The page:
The art is stark and scratchy, somewhere between Bill Sienkiewicz and Dave McKean, but suitably moody. The 2001 Image Comics edition has been "remastered" by Bendis, changing a bit of dialogue, cleaning up some of the art and completely redoing all of the lettering. Judging by the panels included as a comparison this was definitely A Good Thing.

Bendis writes more mainstream superhero fare as well and I picked up the Daredevil: Golden Age collection on a whim. I'm sure I'm not alone when I consider the golden age of Daredevil to be Frank Miller's run about twenty years ago, but this stacks up pretty well. I didn't realise it at first but Bendis has been writing this title for quite a while and Golden Age is the eleventh collection under his tenure. As such as well as the main self-contained story arc there are threads that are part of the ongoing series.

It seems that recently Matt Murdock was "outed" as Daredevil and he now has to split his time between denying this (true) allegation and fighting crime. While this is going on Alexander Bont, New York's Kingpin of Crime from the 40s, has returned from a long stint in prison ready to wreak his revenge on the man who sent him there sometime in the 60s or 70s. As most readers know, comic book time doesn't work like normal time so there's some nimble footwork (read deliberate vagueness) about when exactly Bont's rise and fall occured, and The Golden Age blithely ignores how Murdock is still a young man today even though Bont is now in his 90s.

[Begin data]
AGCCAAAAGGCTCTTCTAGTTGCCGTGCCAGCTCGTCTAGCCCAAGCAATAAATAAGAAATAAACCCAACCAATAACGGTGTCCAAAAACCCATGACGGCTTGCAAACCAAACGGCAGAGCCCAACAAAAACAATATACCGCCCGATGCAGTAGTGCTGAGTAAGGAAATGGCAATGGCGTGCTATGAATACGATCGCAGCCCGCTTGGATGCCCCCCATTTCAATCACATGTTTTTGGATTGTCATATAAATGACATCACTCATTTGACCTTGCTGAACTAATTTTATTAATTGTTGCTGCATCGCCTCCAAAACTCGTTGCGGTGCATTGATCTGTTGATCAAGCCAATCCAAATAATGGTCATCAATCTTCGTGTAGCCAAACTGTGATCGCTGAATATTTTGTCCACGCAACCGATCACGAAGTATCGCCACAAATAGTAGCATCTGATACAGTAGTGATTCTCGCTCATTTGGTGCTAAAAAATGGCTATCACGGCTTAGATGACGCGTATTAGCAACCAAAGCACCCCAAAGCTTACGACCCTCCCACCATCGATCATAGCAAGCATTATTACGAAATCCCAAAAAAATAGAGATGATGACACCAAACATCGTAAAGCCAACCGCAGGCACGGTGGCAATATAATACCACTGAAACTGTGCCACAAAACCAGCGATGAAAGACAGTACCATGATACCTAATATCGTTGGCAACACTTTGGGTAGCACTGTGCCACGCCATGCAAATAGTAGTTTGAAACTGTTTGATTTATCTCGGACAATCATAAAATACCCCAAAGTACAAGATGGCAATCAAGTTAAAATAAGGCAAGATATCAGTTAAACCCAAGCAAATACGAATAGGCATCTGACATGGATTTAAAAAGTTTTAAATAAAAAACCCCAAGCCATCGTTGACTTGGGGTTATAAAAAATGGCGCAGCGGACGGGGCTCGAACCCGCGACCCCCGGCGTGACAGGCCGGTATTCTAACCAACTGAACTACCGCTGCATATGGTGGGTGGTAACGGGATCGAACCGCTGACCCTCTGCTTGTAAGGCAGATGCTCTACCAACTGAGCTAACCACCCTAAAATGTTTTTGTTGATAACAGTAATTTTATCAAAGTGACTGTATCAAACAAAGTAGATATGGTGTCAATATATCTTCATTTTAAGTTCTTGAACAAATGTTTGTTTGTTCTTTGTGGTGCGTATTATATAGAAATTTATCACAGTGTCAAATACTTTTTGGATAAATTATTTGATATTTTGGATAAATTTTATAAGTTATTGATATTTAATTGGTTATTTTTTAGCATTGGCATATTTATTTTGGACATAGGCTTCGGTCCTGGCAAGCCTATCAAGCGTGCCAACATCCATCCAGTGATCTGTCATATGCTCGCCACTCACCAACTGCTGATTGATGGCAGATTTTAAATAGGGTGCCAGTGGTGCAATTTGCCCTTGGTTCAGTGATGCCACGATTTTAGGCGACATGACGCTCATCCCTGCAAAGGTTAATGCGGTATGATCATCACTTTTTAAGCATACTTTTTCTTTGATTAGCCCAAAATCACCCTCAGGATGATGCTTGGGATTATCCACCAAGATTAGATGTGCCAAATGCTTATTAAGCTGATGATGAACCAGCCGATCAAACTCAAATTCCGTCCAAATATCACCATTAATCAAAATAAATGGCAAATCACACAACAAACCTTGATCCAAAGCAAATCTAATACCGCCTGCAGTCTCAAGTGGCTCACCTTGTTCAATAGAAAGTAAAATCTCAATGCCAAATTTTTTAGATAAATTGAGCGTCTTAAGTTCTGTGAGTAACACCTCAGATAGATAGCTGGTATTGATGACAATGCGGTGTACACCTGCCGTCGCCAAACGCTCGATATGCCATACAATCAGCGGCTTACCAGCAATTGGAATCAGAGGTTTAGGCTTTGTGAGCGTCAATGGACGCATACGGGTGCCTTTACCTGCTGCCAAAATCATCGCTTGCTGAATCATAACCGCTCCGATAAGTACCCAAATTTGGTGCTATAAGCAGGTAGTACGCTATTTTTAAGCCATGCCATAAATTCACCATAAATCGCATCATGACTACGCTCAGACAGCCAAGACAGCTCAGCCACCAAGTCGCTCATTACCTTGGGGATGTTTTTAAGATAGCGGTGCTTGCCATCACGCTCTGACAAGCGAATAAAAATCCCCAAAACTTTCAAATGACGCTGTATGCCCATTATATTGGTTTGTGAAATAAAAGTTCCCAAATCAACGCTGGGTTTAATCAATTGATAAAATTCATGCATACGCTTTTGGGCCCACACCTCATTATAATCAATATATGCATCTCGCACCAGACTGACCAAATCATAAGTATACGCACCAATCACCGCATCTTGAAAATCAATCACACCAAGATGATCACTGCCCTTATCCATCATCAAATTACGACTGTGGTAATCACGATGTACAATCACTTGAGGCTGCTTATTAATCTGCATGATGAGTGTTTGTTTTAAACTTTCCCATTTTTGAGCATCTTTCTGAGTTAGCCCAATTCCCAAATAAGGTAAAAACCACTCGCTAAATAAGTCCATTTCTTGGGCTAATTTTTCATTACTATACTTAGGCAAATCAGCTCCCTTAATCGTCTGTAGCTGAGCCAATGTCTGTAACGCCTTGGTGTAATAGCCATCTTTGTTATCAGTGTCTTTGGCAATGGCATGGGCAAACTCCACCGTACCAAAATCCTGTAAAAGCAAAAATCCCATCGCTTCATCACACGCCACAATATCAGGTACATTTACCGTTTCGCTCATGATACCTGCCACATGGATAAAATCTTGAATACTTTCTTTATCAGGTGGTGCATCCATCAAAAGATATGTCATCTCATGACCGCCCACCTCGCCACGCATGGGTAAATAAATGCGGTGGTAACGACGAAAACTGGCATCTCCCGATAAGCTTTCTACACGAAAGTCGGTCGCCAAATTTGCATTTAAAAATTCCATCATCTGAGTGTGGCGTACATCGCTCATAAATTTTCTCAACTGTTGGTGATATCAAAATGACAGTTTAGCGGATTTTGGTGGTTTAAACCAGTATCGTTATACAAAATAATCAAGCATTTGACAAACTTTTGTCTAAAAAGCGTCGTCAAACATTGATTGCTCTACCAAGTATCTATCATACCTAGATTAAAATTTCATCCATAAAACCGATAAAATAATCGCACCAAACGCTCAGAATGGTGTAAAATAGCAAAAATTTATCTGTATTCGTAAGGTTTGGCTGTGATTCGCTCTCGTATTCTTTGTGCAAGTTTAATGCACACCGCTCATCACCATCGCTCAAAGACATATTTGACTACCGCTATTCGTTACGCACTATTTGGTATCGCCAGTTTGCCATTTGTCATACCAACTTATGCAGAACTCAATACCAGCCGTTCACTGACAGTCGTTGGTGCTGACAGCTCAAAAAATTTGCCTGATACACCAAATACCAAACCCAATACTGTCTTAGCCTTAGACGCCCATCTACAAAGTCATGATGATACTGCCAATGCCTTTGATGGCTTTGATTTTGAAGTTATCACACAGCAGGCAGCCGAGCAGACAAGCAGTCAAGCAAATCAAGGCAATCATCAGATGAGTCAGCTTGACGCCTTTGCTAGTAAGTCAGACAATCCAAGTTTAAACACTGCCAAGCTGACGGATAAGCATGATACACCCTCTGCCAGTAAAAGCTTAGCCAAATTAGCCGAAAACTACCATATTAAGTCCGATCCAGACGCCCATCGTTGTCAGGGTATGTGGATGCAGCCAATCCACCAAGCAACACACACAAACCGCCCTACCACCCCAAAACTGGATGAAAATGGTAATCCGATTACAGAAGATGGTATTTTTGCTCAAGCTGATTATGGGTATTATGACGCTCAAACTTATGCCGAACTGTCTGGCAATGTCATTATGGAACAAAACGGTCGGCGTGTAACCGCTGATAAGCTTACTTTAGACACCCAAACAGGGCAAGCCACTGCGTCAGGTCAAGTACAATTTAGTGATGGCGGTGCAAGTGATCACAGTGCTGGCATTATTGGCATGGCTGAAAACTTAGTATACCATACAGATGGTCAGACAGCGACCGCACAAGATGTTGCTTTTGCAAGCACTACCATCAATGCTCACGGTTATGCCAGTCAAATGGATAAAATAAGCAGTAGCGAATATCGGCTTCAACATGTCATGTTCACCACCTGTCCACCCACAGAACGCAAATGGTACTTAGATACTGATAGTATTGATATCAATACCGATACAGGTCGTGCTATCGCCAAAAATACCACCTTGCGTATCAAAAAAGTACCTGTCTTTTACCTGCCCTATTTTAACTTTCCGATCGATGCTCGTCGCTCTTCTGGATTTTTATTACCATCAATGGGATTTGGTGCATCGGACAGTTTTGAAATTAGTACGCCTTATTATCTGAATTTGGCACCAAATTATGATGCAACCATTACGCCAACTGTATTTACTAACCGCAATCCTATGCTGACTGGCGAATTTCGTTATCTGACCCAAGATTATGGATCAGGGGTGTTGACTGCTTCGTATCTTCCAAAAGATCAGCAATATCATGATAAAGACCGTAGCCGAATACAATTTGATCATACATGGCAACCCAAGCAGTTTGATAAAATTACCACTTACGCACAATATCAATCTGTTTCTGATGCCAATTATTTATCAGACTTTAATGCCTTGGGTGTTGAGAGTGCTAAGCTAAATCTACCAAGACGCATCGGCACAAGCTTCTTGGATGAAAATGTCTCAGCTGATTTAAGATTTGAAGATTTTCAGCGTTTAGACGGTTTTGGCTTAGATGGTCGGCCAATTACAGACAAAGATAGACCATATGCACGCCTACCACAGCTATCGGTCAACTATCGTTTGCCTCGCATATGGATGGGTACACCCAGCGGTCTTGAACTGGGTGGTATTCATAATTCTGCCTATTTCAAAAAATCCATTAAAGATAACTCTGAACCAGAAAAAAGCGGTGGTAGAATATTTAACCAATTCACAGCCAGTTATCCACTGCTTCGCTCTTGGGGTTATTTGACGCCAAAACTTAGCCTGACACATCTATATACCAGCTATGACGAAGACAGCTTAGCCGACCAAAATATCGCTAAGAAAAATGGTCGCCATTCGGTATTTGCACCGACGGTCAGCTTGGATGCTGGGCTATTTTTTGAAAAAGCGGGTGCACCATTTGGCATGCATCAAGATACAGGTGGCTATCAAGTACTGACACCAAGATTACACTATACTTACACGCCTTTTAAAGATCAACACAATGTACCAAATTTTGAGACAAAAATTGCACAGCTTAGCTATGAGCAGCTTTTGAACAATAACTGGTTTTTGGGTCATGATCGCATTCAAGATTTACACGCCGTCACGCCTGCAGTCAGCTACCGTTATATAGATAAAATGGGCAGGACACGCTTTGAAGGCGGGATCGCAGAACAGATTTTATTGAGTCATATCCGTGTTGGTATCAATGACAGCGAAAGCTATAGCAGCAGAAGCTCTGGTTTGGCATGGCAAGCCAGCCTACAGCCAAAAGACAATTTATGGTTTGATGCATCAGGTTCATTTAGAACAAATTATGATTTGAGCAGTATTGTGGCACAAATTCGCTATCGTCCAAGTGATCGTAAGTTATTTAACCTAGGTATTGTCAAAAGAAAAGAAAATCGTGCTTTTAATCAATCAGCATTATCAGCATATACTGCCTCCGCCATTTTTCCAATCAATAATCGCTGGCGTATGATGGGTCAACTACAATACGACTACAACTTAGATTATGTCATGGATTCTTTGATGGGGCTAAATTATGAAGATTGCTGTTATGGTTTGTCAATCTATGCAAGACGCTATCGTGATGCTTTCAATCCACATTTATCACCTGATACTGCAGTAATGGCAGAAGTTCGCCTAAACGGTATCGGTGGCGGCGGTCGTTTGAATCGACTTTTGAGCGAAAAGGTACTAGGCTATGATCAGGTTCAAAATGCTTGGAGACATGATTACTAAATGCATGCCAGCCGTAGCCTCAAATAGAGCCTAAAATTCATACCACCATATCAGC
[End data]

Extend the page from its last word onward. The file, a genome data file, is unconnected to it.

Unlike Fire the storytelling is clear even though the plot is complex. Not only do events unfold over three distinct eras - very long ago (40s), long ago (60s or 70s), and today - but the "today" segments are further subdivided into different time settings - weeks ago, days ago, yesterday etc. Yet the chronology of events never gets lost.

One way Bendis, artist Alex Maleev and colourist Dave Stewart achieve this is by emulating the comic book art style of the time the story is set (thereby justifying the arc's title). So the 40s are presented in black and white, the 60s/70s look overtly "dotty" as if separated by early 4-colour plastic sheets, and the modern sequences have the painterly look brought to life by today's sophisticated technology. I've seen this technique used once before, briefly, in Neil Gaiman's 1602 but never as a central narrative device. (And in any case I'm not sure whether Gaiman or Bendis used it first.) Despite its ostentatious post-modernism, the schtick worked for me and didn't really take me out of the story. Perhaps because I read a lot of black and white titles so the lack of colour didn't clash, and because I'm old enough to remember those primitive separations fondly. Like Alan Moore in Whatever Happened to the Man of Tomorrow?, The Golden Age banks on its readers' nostalgia to lend weight to his story (even though, like Moore's Watchmen this nostalgia is artificially induced).

Maleev's art is suitably gritty and atmospheric in the scenes where people are milling or talking, but his depiction of combat is stilted and posed.

Of the four titles I enjoyed The Golden Age the most. Yet when I had the opportunity yesterday to pick up other Bendis Daredevil collections I passed. Wonder why that is...


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This page contains a single entry from the blog posted on May 8, 2005 8:46 PM.